Makings: Ceramic Mobiles

I had this idea yonks ago to make some mobiles, using hand painted porcelain pieces strung from wood with linen string. Like most ideas I have, it sat at the back of my brain and perpetually near the bottom of my ever growing to-do list. But the other week I finally had some time to play around with making the pieces, and it was super fun - I made some different shapes and used colours I don't usually use. 

Then after the usual waiting, waiting, waiting for ceramics (for the clay to dry, then to sand it, paint it, then get it to a kiln and fire it and refire it!) the pieces were finally finished and ready to go last week, so I got to bring them to life. And I'm kind of in love and now I can't wait to make some more. The first batch are in the shop, I hope you like 'em too. 

Shop Visit: Fibresmith

Today I *finally* visited Fibresmith, an amazing new cloth and yarn shop in Yarraville, and had my mind blown with loveliness. It's run by Leslie, of Maze and Vale, with the help of lovely staff Alison and Kara. The shop's a great edit of yardage and fabric pieces, yarn, buttons, mags, supplies and more and I highly recommend a visit if you're in the area and into such things. It's also the only place you can buy Leslie's amazing screen printed fabric and hand dyed yarn, which is worth travelling for. And of course I couldn't resist taking some snaps. Prepare to SWOON. 

If you're interested in seeing more of Leslie's work, she was actually the very first person I visited for my side project Studio Space, when she worked out of West Footscray (she now has a studio in West Melbourne).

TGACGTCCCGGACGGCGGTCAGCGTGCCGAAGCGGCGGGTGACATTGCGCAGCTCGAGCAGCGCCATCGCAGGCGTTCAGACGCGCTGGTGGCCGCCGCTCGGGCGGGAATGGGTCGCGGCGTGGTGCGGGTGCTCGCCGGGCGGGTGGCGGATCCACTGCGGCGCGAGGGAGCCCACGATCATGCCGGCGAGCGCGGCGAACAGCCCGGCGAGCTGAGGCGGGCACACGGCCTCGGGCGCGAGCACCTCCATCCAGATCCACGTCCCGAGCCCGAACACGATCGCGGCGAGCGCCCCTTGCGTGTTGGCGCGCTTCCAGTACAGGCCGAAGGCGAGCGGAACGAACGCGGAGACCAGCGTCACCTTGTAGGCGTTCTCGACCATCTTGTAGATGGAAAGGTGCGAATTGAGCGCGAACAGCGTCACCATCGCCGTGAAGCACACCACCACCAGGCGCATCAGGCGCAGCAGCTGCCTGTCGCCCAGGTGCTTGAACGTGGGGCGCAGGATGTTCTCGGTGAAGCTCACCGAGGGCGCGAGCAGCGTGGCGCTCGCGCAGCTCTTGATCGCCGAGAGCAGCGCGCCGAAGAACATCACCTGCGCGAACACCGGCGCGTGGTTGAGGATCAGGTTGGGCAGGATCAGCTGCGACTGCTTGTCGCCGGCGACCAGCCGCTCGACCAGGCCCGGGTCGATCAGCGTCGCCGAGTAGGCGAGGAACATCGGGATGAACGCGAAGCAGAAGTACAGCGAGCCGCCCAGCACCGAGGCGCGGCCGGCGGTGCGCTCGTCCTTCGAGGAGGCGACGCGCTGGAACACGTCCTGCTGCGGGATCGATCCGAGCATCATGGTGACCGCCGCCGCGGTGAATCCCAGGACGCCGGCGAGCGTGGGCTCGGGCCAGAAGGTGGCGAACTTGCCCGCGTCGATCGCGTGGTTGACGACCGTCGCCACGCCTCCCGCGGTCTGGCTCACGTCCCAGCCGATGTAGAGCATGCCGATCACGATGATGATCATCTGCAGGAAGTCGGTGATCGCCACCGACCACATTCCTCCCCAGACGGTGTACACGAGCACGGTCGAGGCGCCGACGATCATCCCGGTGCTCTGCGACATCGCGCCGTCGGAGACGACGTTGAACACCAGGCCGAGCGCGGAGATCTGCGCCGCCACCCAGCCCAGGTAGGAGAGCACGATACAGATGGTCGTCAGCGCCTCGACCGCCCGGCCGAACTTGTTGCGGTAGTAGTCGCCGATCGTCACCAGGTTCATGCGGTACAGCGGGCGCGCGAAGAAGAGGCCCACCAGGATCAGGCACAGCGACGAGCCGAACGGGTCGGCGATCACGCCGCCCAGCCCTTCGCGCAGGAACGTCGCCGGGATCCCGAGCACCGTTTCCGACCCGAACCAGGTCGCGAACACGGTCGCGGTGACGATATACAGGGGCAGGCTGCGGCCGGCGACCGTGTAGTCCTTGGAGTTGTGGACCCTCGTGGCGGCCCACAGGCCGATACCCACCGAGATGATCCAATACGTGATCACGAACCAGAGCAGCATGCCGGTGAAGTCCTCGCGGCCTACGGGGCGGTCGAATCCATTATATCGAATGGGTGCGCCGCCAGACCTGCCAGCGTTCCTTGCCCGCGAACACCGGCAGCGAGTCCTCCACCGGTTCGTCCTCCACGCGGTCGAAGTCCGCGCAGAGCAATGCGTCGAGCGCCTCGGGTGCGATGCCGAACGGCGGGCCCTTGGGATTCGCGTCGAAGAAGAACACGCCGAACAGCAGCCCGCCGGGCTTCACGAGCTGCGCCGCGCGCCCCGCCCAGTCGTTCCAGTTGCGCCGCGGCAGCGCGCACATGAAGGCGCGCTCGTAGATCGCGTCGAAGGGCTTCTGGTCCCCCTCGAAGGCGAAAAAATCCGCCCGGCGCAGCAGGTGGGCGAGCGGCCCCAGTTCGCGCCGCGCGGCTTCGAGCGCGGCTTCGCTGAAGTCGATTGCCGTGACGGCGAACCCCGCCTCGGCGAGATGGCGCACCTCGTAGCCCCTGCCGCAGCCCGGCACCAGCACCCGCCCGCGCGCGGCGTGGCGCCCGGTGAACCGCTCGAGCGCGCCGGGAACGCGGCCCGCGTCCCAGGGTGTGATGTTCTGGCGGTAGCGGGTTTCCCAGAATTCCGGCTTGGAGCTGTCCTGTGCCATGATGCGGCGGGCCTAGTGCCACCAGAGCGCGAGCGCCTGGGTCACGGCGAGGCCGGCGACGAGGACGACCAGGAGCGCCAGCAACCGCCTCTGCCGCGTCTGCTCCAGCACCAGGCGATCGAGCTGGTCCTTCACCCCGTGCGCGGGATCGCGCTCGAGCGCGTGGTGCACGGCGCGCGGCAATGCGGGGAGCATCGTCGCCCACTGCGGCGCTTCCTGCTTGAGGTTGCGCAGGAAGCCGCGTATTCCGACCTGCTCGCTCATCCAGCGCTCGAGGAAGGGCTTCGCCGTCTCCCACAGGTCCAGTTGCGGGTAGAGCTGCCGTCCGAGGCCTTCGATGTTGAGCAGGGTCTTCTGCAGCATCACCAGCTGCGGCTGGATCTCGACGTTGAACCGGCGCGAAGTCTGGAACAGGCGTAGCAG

New papergoods

It's nearly September...what?! To celebrate entering the ninth month of the year, all September orders will receive a little Hei Hey Hallo Hi! screen printed postcard. Cute! I'm also working on a little card idea using some multi-coloured designs I've created lately.

Also coming soon - some more art prints, on the best textured paper ever. It's taken me years to find a stock that I like and this is it (below). Hope you like too. Watch this space.

X Susan

(Non-) Tutorial: Felt Pillowcases

If you are looking for a fun craft project or you have a kid's birthday coming up, I highly recommend making a felt pillowcase. So easy, so fun and they make a great personalised gift. In place of a pillowcase you could use a tea towel, T-shirt, a piece of fabric (then frame or use as part of a quilt) - so many options! I was thinking of making a tutorial but it's pretty straightforward, I don't think you need one - just use iron-on interfacing on the back of the felt, cut into shapes/letters and use a sewing machine to sew on (around the edges). Here are some that I've gifted lately. And if you make one, I'd love to see it so remember to share!


Stockist: Paradise Structures

Just a little heads up for local Melbourne folk that Spin Spin goods are now stocked in the amazing Paradise Structures in Footscray. The shop is run by sisters Alana and Annabelle, with help from their trusty tiny pooches Harvey and Charlie and features jewellery, clothing and records and tapes from local makers and musicians. Yay! When I dropped the goodies off I couldn't help but also take a couple of snaps of the space, which is so sweet AND has the best afternoon light. I usually don't have much time for wholesaling my products but it's nice to be able to work on this recently. More shop reveals soon!

If you're in the area tomorrow, Saturday 19 August, Paradise Structures will be hosting a live recording of the fab Wowee Podcast (by Esther Sandler of Togetherness Design and Penny Min Ferguson from Min Pin, from 2:00-5:00pm. 61 Victoria St, Footscray.

Oh, and check out this amazing drawing by Alana and Annabelle, which appeared in Esther's Bloomin' Beauties exhibition at BSIDE Gallery in Fitzroy earlier this month.


Mid-winter cooking

I've been doing lots of cooking lately, because it's mid-winter here in Melbourne and I'm in dire need of warming foodstuffs (and the occasional scoop of icecream). I've mainly been into making hearty winter vegetable dishes and some 'healthy' sweet snacks and I thought I'd share links to some of the recipes, in case you need some foodspiration.